Resveratrol (3, 5, 4ʹ -trihydroxystilbene) (RSV), a natural polyphenol and phytoalexin, has drawn considerable attention in the past decade due to its wide variety of therapeutic activities such as anticancer, anti-inflammatory, and antioxidant properties [8]. In numerous kinds of cancer cells, RSV stimulate apoptosis of cancer cell. Nowadays, the antitumor property of RSV is well-known to be connected to the presence of flavonoid factors and some strategies to combat cancer cells, such as arresting of the cell cycle, hindering invasion, angiogenesis and migration via the many molecular events [9]. However, its poor water solubility, low chemical stability, and short biological half-life limit its clinical utility [10]. As a result of breakthroughs in nanotechnology and nanomedicine, development of novel approaches of drug delivery is essential. Recently, various drug delivery approaches such as polymer nanoparticles (NPs), nanofibers, metal, micelles, NIOs and liposomes have been developed [11,12,13,14,15].

Niosomes (NIOs) are bilayer nonionic surfactant agent delivery system that make them able of encapsulating hydrophobic drugs into the bilayer and hydrophilic drugs inside the core. Structurally, NIOs are similar to liposomes but have greater chemical stability which makes them superior to liposomes [16]. Targeted delivery of drugs to tumor sites is a crucial aspect of cancer treatment, and drug delivery systems, such as niosomes, play an important act in attaining this goal [17].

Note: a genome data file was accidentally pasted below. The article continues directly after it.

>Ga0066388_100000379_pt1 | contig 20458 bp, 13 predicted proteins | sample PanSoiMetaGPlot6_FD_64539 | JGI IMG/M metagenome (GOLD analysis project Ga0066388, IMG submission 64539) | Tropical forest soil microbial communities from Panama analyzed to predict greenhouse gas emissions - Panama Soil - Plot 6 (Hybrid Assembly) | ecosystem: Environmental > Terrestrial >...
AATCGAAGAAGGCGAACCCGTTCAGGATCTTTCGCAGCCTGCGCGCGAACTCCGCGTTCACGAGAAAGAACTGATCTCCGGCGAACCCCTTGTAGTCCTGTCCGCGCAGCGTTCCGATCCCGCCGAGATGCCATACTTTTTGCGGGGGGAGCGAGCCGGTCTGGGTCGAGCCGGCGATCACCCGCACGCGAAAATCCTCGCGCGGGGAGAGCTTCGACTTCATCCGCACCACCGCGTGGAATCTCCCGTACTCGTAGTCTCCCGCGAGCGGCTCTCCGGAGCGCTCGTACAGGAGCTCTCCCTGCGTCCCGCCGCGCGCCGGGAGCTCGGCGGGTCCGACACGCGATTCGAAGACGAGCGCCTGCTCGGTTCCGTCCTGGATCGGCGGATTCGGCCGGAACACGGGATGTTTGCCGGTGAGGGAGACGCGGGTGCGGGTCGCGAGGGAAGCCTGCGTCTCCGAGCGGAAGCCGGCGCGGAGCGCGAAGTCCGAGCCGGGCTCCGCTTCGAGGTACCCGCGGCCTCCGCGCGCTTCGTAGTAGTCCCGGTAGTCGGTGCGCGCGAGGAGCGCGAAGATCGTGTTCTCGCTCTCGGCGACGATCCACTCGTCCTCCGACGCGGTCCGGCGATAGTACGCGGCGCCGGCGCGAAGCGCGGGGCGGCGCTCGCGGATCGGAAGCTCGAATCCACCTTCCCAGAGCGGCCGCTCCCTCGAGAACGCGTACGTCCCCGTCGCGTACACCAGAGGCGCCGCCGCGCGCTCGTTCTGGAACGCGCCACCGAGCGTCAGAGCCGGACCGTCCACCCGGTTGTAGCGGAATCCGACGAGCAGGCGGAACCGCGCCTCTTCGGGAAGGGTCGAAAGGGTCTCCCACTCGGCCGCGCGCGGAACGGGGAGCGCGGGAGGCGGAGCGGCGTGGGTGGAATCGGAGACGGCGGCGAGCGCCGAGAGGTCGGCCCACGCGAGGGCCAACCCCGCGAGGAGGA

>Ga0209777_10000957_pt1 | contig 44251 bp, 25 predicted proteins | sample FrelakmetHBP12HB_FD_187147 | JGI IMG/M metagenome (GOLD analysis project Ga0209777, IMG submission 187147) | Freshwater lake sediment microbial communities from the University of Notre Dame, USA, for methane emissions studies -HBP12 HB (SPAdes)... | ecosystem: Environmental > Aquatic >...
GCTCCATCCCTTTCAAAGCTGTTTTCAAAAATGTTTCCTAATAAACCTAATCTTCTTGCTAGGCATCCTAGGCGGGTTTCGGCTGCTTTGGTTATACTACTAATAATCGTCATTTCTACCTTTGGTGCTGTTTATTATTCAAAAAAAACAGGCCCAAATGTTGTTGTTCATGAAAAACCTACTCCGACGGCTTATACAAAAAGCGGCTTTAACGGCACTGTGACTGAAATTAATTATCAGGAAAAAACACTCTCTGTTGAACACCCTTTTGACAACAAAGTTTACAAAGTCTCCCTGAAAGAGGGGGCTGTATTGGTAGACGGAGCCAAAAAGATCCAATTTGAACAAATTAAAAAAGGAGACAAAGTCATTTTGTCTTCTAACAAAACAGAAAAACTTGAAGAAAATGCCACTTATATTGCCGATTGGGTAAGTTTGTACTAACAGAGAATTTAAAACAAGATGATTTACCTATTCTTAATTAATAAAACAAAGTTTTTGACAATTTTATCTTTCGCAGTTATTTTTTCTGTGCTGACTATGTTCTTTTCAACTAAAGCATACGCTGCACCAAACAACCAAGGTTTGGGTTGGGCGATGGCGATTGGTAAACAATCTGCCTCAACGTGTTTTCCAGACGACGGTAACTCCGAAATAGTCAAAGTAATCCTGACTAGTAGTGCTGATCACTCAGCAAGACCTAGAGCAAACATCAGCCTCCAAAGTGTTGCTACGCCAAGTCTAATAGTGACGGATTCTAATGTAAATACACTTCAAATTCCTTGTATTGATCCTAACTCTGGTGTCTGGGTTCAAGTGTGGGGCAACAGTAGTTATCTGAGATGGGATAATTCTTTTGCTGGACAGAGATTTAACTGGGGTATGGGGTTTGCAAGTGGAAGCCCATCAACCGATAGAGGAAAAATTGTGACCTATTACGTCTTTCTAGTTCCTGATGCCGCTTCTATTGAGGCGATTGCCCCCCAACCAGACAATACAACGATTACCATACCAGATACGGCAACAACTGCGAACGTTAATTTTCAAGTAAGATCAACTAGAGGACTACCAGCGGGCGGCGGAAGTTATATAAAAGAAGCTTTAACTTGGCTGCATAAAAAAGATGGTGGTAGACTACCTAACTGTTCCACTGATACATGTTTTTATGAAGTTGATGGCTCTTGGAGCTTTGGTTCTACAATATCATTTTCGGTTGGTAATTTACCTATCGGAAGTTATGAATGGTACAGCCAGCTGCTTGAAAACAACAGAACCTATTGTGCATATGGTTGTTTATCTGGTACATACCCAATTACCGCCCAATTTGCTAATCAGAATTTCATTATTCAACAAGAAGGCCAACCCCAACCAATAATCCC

Magnetic drug delivery systems are an exciting area of research and hold promise for improving the precision and effectiveness of cancer treatment. Magnetic nanoparticles (MNPs) are a group of NPs that can be employed using magnetic fields [18, 19]. Also, MNPs have been broadly used in hyperthermia, target drug delivery system, imaging, and the controlled release of medicine and extraction of biomolecules [20]. Hopeful outcomes are described about stimulus-responsive drug release at the target tumor site applying an external magnetic field [21]. Within the last decades, studies have focused on magnetic delivery approaches for vesicular drug delivery system, nevertheless, MNIONPs have not been examined extensively.

During the present work, we designed an innovative approach to drug delivery, incorporating MNPs into niosomal formulations for targeted delivery of RSV to Capan-1 cell pancreatic cancer cells. To attain this, MNPs were synthesized and loaded into RSV-NIOs by the thin film hydration technique and then characterized in size, shape, drug entrapment efficiency, magnetic particles content, and in vitro drug release rate Furthermore, MTT assay and flow cytometry have been done to assess a possible cytotoxicity effects of MNIONPs on Capan-1 cell pancreatic cancer cells in the presence or absence of an external magnetic field.

Materials and methods


Human pancreatic cancer Capan-1 cell was purchased from the Institut Pasteur Cell bank, Iran and maintained according to recommendations. Resveratrol, Fetal bovine serum (FBS) and trypsin–EDTA, dimethyl sulfoxide (3,4,5-Dimethyl thiazol-2- yl)-2,5 diphenyl tetrazolium bromide (MTT), PVA (Polyvinyl alcohol) and cholesterol, non-ionic surfactants (Span-60), FeCl3, methanol and chloroform were supplied from Sigma Aldrich (St. Louis, MO, USA). Penicillin–Streptomycin, and RPMI-1640 were taken from Gibco BRL; The first Strand of cDNA synthesized with the Kit purchased from Fermentas (Vilnius, Lithuania) and Syber Green PCR Master Mix kit was provided from Roche (Germany).

Synthesis of MNP